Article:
Academic Writing

Sample Essay on Supplemental Security Income

Supplemental Security Income

Supplementary security income (SSI) is a program that pays monthly checks to people with limited resources and income and it is run by the social security. The people are often the disabled, the blind and those aged 65 and above years. Children to the disabled or the blind also get the checks. A child under SSI is defined as under the age of 18 or if in school or training in preparation of a job is between the ages of 18-22.

Those who get SSI and leave the US for a month are no longer entitled to the program. Even so, there is a specific act covering the children of military personnel where a child can continue receiving the benefits even when overseas. This is however applicable to a child if he or she is a citizen of the United States of America. It is also applicable if the child is living with an US armed forces parent assigned permanent duty outside the U.S District of Columbia, U.S territories and Puerto Rico and was entitled to SSI remuneration before the parent left for duty overseas (United States, 1975).

To qualify for the program according to Daly, Burkhauser, & Federal Reserve of Francisco (2001), individuals must be at least 65 years of age or above, disabled or blind. Their assets and income must also be below specific limitations. For applicants to qualify as disabled, they must not be in a position to engage in significant gainful task (SGA) because of an impairment that is expected to last for at least a year or lead to death.

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Individuals may also need to have combined income that is greater than the present maximum $ 494 ( $741 for a couple) or have resources more than $ 2000 ($3000 for a couple) to meet financial necessities. A person with more resources is required to sell some of his or her countable resources. They include real assets such as land or house that is not occupied or personal property, stamp collection or jewelry.

One can also receive SSI while trying to sell the assets, for nine months and on the other hand, an individual can receive SSI payments for up to 3 months while trying to sell private assets (United States, 1976). Individuals during the initial application process are expected to provide any details that can affect eligibility of their benefits.

Once they receive SSI benefits, individuals are also required to report any timely events including marital status, changes in resources or income and living arrangements to Social Security Administration field office staff. The benefit rate for a person as reviewed in 2013 is $ 710 for an individual and for a couple, $ 1066). Even so, the benefits vary based on the income of a person and living arrangements among other underlying factors (United States, 1976).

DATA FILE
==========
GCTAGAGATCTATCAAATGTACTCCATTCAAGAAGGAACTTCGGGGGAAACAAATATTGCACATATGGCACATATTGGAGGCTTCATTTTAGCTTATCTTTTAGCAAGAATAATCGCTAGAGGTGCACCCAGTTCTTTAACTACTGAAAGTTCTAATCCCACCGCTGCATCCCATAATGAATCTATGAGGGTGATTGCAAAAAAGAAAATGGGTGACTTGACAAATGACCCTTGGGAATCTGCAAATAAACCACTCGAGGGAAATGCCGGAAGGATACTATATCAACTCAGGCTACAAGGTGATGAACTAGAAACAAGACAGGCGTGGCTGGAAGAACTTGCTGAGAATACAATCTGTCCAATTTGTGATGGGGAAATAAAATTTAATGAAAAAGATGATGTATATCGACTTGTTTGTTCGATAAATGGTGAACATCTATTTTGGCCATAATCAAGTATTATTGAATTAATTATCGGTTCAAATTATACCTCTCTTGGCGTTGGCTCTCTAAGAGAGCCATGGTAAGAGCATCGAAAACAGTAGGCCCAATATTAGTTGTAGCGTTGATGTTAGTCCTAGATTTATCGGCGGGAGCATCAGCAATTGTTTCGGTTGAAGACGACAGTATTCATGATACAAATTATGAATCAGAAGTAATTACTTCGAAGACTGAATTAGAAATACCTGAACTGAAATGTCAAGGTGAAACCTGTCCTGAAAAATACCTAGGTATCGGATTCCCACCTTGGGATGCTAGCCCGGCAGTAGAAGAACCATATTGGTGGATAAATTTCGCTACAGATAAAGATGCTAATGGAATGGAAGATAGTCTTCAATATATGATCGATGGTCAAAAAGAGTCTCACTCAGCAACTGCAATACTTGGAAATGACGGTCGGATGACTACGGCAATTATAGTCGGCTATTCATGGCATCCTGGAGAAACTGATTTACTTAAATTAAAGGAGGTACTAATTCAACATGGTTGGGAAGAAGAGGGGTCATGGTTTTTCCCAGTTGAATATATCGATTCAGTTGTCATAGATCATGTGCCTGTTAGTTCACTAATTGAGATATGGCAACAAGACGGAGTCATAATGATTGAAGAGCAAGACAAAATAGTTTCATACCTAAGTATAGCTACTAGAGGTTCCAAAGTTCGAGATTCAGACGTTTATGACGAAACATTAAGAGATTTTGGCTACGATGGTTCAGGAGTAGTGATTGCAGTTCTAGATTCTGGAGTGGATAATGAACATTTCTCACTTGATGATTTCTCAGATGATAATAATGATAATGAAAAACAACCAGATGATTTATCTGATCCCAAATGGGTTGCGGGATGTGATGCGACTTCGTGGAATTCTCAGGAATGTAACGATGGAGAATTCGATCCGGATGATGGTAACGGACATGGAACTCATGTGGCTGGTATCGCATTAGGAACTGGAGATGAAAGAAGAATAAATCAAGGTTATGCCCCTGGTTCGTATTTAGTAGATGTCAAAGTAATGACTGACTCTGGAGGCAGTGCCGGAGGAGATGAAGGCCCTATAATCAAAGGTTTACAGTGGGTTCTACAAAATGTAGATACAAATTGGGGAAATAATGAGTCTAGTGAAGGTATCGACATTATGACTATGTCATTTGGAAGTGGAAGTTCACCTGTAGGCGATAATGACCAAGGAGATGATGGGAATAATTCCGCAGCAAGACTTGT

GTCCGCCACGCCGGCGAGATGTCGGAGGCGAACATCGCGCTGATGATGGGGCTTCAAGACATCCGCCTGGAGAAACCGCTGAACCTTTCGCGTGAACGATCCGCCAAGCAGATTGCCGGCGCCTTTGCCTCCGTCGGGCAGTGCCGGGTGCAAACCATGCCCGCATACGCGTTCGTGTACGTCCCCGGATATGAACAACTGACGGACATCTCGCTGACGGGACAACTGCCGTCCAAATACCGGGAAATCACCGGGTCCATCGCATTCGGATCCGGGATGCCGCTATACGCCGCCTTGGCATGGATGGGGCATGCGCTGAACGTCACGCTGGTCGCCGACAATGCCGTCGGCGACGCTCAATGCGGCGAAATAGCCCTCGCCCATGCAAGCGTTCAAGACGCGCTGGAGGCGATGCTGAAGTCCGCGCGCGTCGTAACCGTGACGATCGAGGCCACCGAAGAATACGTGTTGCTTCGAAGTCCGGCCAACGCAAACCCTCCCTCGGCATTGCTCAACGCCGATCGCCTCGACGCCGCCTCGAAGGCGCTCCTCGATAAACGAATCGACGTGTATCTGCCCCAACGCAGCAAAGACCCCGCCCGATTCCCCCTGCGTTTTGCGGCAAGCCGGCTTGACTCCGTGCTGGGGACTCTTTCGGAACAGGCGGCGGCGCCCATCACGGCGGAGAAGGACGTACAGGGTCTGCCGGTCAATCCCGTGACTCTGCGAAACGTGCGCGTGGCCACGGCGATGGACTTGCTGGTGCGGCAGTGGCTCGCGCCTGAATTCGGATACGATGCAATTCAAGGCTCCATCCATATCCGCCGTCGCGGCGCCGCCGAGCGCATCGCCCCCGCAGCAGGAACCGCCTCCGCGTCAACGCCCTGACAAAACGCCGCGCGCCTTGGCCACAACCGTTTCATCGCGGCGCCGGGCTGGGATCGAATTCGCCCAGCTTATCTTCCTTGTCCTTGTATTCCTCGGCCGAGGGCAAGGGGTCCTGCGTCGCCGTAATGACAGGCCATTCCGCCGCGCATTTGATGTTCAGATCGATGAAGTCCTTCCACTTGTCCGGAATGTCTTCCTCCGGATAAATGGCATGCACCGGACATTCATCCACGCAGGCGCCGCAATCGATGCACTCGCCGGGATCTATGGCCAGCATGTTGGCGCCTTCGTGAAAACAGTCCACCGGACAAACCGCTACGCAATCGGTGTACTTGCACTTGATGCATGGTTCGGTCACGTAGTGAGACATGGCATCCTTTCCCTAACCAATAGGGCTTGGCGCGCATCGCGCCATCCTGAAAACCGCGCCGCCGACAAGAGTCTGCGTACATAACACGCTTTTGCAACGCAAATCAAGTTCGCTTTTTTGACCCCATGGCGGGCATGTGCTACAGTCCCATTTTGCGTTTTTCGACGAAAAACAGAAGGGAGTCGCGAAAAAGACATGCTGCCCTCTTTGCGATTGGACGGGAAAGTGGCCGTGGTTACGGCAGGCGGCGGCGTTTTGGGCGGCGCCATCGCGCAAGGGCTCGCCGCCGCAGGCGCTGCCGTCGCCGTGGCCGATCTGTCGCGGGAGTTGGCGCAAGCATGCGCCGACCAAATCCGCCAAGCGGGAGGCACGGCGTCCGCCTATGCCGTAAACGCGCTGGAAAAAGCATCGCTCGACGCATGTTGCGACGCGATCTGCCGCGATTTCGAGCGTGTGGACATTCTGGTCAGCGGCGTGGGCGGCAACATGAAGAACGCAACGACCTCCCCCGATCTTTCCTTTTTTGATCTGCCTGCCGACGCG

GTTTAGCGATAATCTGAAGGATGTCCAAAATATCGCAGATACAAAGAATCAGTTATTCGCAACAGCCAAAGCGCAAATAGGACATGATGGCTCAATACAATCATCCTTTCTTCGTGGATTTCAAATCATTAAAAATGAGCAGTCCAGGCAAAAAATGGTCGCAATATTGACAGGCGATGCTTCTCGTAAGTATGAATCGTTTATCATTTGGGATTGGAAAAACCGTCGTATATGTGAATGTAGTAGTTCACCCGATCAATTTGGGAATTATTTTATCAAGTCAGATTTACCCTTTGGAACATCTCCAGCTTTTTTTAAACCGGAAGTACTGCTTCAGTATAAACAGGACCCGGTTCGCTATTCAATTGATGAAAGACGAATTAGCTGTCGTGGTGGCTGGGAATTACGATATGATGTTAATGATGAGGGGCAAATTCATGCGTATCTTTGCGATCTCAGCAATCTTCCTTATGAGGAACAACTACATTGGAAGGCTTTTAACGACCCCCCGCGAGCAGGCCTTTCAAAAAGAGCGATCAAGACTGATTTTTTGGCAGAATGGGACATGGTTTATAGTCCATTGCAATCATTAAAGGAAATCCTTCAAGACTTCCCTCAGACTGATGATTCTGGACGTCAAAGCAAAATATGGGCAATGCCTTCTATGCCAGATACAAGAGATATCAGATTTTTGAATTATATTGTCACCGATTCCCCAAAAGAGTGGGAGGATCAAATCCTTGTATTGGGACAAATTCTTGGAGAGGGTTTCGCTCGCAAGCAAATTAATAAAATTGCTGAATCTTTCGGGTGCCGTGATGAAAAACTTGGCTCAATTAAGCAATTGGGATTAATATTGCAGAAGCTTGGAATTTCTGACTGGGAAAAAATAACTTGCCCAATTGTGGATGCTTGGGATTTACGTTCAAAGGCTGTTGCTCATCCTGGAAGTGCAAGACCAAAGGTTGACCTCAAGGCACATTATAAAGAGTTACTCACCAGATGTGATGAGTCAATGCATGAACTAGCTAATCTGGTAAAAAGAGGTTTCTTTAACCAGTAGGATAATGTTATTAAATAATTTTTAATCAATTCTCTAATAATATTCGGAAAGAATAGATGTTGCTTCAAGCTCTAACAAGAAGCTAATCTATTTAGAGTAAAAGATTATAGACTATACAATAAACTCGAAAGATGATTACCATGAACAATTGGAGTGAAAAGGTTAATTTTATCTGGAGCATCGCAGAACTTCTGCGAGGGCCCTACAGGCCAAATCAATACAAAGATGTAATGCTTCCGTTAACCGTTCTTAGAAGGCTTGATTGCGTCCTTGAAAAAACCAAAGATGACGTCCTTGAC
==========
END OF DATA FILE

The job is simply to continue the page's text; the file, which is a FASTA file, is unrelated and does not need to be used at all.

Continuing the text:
The SSI is funded by general tax revenue and not Social Security trust fund. The benefits are usually in cash form and they assist the eligible to meet basic needs including clothing, shelter and food. Income is essential in SSI. The more you earn, the less SSI you are entitled to and if your income is over the required limit, you cannot receive the payments.

The congress in recent years has been apprehensive that individuals who are ineligible can receive disability benefits. This is a major concern especially in cases where abuse of program, waste or fraud allegations is common. For example, it was proved that non-English speaking applicants were getting SSI benefits illegally using mediators who offer translation and related services at a fee to enable them apply for the program (United States, 1975).

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References

 

Daly, M. C., Burkhauser, R. V., & Federal Reserve Bank of San Francisco. (2001). The supplemental security income program. San Francisco, Calif.: Federal Reserve Bank of San Francisco.

United States. (1975). Administration of the supplemental security income program: Hearings before the Subcommittee on Oversight of the Committee on Ways and Means, House of Representatives, Ninety-fourth Congress, first session, September 8, 1975. Washington: U.S. Govt. Print. Off.

United States. (1976). Problems in administering supplemental security income for the aged, blind, and disabled, Social Security Administration, Department of Health, Education, and Welfare: Report to the Congress. Washington: U.S. General Accounting Office.

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